Date Awarded


Document Type


Degree Name

Doctor of Education (Ed.D.)




Kevin Geoffroy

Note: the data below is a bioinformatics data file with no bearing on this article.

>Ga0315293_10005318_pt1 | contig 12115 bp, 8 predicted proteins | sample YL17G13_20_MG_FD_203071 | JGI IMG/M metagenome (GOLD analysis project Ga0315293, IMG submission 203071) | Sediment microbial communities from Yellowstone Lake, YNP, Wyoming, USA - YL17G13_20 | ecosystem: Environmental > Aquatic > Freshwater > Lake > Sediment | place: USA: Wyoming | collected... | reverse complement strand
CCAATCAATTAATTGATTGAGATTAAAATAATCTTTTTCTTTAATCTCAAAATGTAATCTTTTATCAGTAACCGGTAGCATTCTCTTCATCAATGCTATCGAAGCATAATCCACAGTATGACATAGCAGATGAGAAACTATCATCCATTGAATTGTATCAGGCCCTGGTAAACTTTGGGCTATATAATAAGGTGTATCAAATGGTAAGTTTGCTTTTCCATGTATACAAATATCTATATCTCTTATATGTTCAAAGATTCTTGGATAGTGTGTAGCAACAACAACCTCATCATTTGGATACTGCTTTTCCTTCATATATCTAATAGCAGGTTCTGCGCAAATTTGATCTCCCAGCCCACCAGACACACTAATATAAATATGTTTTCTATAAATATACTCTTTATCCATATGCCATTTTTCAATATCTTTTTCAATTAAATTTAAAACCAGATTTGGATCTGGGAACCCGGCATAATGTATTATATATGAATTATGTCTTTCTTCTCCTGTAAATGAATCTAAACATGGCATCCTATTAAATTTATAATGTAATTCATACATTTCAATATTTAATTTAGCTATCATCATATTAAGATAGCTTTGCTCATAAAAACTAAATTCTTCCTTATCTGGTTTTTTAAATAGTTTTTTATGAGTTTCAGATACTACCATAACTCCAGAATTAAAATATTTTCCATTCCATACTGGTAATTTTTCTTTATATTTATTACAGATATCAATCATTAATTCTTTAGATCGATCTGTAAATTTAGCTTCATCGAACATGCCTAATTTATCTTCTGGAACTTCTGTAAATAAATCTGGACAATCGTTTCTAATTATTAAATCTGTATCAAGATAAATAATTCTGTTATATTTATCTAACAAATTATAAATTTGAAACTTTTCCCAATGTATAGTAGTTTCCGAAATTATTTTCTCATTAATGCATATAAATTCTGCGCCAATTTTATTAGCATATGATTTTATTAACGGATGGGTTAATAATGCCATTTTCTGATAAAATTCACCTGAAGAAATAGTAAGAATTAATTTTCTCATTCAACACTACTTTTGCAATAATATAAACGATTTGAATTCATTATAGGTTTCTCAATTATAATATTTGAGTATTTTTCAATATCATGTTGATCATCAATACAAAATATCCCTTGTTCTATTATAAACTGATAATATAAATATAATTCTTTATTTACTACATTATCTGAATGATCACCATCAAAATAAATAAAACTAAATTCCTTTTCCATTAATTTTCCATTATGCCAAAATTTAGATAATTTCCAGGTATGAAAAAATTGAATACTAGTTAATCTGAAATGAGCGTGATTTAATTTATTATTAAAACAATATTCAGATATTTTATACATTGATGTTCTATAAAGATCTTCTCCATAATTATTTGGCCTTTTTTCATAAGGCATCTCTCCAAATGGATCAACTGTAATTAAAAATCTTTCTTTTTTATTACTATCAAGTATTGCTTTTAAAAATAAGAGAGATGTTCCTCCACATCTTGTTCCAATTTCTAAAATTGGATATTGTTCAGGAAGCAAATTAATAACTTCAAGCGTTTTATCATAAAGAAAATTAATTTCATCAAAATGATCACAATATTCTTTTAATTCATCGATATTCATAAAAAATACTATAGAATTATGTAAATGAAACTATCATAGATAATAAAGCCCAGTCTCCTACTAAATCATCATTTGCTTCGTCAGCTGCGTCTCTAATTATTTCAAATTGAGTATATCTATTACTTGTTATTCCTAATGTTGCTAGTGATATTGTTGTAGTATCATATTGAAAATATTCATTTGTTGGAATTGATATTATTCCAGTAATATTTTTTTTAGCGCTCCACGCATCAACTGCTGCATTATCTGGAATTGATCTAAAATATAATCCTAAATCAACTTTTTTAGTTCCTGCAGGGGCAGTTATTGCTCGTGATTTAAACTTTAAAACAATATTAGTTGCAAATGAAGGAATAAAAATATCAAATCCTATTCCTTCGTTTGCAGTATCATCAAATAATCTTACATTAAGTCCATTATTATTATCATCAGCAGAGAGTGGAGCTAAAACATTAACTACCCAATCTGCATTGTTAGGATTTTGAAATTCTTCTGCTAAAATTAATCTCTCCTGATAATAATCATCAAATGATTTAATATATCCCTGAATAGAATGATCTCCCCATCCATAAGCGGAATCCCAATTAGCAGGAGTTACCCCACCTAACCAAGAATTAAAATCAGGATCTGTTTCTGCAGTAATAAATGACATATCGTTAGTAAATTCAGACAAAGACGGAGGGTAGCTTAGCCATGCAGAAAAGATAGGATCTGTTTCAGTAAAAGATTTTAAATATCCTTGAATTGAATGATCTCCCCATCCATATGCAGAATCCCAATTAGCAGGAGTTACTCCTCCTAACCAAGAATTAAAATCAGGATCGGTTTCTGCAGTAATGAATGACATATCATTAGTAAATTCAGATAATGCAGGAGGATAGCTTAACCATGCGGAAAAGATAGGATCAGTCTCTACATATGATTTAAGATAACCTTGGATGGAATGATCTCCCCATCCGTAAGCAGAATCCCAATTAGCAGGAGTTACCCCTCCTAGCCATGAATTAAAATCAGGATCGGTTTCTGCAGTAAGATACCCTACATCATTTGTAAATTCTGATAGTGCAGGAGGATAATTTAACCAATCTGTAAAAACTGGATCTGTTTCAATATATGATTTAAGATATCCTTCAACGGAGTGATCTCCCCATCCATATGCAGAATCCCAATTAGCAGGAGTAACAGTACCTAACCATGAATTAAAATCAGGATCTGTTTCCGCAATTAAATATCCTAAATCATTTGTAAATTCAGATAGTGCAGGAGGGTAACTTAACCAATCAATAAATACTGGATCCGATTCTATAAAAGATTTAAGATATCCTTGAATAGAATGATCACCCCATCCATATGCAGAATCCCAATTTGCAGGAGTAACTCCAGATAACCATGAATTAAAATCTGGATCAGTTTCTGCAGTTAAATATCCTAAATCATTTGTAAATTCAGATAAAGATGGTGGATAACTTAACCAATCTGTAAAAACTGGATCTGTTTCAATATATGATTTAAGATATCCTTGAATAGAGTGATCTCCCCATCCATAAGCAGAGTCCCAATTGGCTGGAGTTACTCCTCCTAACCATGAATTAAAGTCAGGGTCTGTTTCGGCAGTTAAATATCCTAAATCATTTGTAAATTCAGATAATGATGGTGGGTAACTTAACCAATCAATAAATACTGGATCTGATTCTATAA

This study investigated burden in a convenience, nonrandom sample of 120 spousal caregivers of cardiac patients, who resided at home in the Richmond, VA area, had health insurance, and received medical care from private providers. Using Vitaliano's theory that burden is a function of stressors and personal vulnerability moderated by psychological resources and social supports, the study examined the relationships between those five constructs.;Burden was measured by the Brief Symptom Inventory and Montgomery's Scales of Objective and Subjective Burden. The Hassles and Uplifts Scales was used to measure stressors; demographic data and the Self control, Responsibility, Socialization, Psychological Mindedness, Tolerance, Flexibility, Self acceptance, and Achievement via conformance scales of the CPI, to measure personal vulnerability; the Ways of Coping Questionnaire, psychological resources; Vaux's SS-B, the availability of social supports; and ORIENT, the willingness to utilize social supports.;Four research hypotheses based on Vitaliano's theory were investigated. Although the data conclusively supported only one, i.e., that low vulnerability scores would have positive correlations with high scores on social support, they did appear to support a multicausal explanation for the development of burden. Variables within each of the constructs had practical and statistical significance in correlation with the burden variables. Significant relationships existed between the three burden measures and certain variables: the appraised severity of the stressors; age, education, and income; the personality traits of responsibility, self-acceptance, flexibility, self control and psychological mindedness, as measured by those CPI scales; the use of escape/avoidance and/or planful problem solving as coping styles; the availability of social supports; and the willingness to use those supports. Personal vulnerability also had a significant relationship with how stressed individuals used their social supports. The data suggested that the three types of burden were affected differently by the variables. One unexpected finding was that frequency of hassles had a weak, but significant, negative relationship with burden. Despite that finding, it was concluded that the biopsychosocial model offered a valid explanation for the development of burden.



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